YL: For me, I was thinking this is exciting but, also, I was a little intimidated by your track record. However, in terms of curation, I thought it’s good to have someone who’s got credibility and that everybody will see that you’ve had major achievements in highlighting women’s vulnerabilities. I also, think that it’s good that we are different ages because that brings with it different perspectives and insights.

WW:  I knew very little about you as a person.  I looked at your art and how you spoke about your work with a directness.  After our first phone call, you were so clear and definite in what you wanted to achieve and I’m like that too. We both had that immediate spark. You’ve carried us both through this process.

YL: I feel the same because I am inspired by what you do. You typify women these days, because we have to juggle so many things. You use the word privilege; we were also very lucky that there’s been this almost intuitive relationship between us. There was nothing we had to negotiate – I was surprised by that!

WW: In selecting the works, we had such a clear vision – how did you feel when we first saw all the chosen works laid out?

YL: There was a voice in all of them and the voice was coming from different areas of life. The artists are all so determined in their own way. It’s still the case that if women’s voices need to be heard they need to be strong. The phrase ‘in honour of international women’s day’ is so important, because the fight for women’s rights never stops. But this fight is colourful. The exhibition is colourful and varied: drapes, mirrors, paint, sculpture, drive, energy and lived experiences. The whole exhibition feels as though it’s moving forwards.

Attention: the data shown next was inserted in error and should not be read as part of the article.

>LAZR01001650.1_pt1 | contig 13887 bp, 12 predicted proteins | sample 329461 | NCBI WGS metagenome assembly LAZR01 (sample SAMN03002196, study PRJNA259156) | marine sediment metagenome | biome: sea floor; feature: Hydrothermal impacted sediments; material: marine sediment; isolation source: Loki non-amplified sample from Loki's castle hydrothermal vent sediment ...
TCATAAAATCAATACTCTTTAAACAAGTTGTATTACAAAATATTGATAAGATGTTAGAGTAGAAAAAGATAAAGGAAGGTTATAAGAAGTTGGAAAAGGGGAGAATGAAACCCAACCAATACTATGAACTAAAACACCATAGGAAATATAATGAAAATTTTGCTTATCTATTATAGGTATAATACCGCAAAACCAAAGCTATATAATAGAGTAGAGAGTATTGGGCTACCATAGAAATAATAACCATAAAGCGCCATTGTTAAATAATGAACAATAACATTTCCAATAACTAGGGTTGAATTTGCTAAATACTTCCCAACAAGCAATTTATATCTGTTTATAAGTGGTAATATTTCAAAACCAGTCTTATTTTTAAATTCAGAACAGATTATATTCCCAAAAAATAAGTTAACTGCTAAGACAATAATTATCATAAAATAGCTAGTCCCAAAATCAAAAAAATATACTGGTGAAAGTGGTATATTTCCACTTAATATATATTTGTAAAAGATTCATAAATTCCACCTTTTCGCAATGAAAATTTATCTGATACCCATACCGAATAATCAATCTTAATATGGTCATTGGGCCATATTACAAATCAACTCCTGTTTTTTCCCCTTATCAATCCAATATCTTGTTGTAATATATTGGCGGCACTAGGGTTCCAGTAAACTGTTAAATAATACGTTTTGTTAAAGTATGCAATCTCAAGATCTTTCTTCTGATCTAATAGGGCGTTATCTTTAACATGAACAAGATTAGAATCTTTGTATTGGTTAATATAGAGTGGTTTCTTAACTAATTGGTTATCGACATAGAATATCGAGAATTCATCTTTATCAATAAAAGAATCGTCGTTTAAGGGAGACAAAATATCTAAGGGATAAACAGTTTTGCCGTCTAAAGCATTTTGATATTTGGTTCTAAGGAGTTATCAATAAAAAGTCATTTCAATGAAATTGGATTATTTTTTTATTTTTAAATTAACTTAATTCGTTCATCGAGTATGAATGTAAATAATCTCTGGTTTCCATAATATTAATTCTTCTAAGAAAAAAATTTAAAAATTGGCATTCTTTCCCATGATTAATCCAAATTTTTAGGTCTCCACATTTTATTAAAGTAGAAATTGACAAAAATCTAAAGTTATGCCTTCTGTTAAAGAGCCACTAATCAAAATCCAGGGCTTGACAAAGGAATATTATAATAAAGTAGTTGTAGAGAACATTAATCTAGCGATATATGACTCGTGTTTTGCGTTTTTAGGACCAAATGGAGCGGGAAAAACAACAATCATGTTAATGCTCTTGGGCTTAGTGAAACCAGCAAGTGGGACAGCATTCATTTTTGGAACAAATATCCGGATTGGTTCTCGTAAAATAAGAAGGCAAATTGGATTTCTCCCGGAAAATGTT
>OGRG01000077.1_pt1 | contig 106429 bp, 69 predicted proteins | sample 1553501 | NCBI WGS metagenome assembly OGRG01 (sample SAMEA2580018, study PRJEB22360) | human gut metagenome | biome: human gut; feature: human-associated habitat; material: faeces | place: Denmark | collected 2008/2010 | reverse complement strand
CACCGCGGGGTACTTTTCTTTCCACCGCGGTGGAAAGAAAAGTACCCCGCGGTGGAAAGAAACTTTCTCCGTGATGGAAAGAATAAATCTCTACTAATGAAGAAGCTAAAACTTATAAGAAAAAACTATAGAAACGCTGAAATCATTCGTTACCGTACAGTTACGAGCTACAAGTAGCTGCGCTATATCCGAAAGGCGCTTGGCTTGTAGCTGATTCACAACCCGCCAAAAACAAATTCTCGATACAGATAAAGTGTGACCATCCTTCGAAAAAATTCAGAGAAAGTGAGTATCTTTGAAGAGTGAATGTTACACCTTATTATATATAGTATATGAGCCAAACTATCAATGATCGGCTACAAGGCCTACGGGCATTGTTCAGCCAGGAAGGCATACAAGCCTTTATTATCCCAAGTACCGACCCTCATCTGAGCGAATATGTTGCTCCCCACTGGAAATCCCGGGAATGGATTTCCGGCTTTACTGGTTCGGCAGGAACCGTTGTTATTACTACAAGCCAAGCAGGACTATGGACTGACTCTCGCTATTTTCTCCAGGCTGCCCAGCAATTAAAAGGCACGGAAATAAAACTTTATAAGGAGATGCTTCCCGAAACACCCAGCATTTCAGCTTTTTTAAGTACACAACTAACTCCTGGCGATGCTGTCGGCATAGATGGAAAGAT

YL: What’s been the biggest driver compelling you to create new works over the last year, because also you’ve been on a retreat recently?

WW: The biggest drivers for me are issues to do with inequality and information that represents those stories.  I’m always thinking about some data element and how it can be represented.  In the background of my mind, that research is always whirring. I don’t rest very well. I definitely think that’s part of who I am.  

When I collect testimonies especially, and speak to someone who is giving me their time and who has had direct experience of a human rights injustice and / or has experienced the catastrophic failure of our systems and institutions that are meant to protect us – That compels me to work. I want there to be a place for that story. I don’t want it to just evaporate.